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Supporting Transgender and Gender Creative Youth

Schools, Families, and Communities in Action

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Elizabeth J. Meyer and Annie Pullen Sansfaçon

Supporting Transgender and Gender Creative Youth brings together cuttingedge research, social action methods, and theory on the topic of transgender youth and gender creative children. Organized in three sections covering theoretical and clinical, educational, and community perspectives, the chapters specifically address issues and challenges in education, social work, medicine, and counseling as well as recommendations that are relevant for parents, families, practitioners, and educators alike. The result is a well-researched and accessible book that will provide support and knowledge to a broad audience of individuals invested in improving the social worlds of gender diverse children and youth.
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Chapter Three: Working Together for an Inclusive and Gender-Creative Future: A Critical Lens on ‘Gender Dysphoria’

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Extract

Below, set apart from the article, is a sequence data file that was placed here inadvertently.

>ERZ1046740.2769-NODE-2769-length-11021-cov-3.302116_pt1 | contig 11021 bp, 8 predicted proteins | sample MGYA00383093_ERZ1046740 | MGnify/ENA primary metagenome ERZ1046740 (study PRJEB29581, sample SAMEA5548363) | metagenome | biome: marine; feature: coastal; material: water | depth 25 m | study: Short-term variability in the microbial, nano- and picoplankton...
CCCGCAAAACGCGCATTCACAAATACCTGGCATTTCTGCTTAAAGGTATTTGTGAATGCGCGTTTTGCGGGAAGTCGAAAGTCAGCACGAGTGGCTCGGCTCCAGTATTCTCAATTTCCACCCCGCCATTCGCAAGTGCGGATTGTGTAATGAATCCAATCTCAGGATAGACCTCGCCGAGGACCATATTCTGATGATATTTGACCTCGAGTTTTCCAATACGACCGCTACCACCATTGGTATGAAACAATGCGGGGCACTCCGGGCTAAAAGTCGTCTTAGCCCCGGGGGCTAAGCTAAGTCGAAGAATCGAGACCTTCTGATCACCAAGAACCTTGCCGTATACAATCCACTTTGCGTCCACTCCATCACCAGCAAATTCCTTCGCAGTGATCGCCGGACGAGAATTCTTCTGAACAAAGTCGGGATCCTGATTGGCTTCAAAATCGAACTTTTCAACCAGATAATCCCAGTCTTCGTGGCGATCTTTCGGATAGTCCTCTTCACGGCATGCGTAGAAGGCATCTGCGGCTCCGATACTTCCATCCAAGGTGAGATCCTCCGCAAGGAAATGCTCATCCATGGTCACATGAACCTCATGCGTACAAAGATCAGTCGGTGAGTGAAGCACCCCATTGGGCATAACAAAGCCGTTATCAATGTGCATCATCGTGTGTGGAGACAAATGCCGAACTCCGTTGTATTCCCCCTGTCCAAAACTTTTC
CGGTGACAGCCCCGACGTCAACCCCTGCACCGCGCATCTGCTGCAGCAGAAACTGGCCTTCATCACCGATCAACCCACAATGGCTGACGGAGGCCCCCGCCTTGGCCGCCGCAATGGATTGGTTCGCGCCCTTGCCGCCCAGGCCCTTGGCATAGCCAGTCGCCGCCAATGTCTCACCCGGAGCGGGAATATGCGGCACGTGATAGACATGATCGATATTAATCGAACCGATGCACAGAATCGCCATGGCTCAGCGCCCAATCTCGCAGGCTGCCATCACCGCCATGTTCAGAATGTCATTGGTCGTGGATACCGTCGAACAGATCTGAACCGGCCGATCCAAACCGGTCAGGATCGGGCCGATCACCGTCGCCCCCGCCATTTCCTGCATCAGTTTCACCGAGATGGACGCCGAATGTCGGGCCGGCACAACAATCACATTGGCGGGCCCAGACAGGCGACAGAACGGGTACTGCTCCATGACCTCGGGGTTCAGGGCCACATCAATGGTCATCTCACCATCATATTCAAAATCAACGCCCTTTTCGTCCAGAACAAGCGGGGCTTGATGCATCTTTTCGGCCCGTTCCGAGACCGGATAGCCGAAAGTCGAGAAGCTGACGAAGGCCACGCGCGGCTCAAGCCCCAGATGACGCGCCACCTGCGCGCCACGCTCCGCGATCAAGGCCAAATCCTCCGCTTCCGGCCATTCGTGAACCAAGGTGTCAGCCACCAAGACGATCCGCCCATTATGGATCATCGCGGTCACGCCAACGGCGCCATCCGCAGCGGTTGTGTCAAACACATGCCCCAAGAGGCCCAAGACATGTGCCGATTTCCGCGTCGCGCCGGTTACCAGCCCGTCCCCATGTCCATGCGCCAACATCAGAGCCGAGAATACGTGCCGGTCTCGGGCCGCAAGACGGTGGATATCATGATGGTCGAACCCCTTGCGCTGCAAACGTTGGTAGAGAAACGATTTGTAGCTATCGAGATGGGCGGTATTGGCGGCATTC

Psychiatric diagnoses related to gender expression have been the focus of much change and speculation, while continuing to accumulate. In the infamous nineteenth-century text Psychopathia Sexualis, Krafft-Ebing (1892) described two diagnoses related to gender-creativity (‘fetishism of female attire’ and ‘hermaphrodism’) whereas the recent DSM-5 (American Psychiatric Association [APA], Diagnostic and Statistical Manual of Mental Disorders, 5th edition) describes ten.1 This changeability has, in part, been influenced by the demedicalization of homosexuality (Conrad & Angell, 2004) due to the perceived interdependence between sexuality and gender identity, but it also illustrates a long history of medical attention and intervention despite a lack of consensus and understanding. Thus, ‘gender identity disorder’2 (or its current descriptor, ‘gender dysphoria’) defines the boundaries of ‘normal’ and ‘abnormal’ gender expression with significant consequences. It is of mutual interest to feminist (e.g., Caplan, 2011), transgender (e.g., Winters, 2011a), and intersex communities (e.g., Morgan, Wilson, & O’Brien, 2012) that, despite their differences, all are concerned with psychiatric diagnoses and gender-creativity. This chapter will reflect on the conflicted history of the diagnosis, as well as describe a collaborative project challenging its implementation. This project addressed the DSM-5 Chair of the Sexual and Gender Identity Disorders Section and involved contributions and support from lesbian, gay, bisexual, trans, intersex, and feminist activists, academics, and clinicians (Tosh, 2011a). The acceptance ← 41 | 42 →of diverse differences in relation to philosophical or political issues was nurtured through the commitment to a common goal: the condemnation of psychiatric intervention with young, gender-creative children. This politically engaged...

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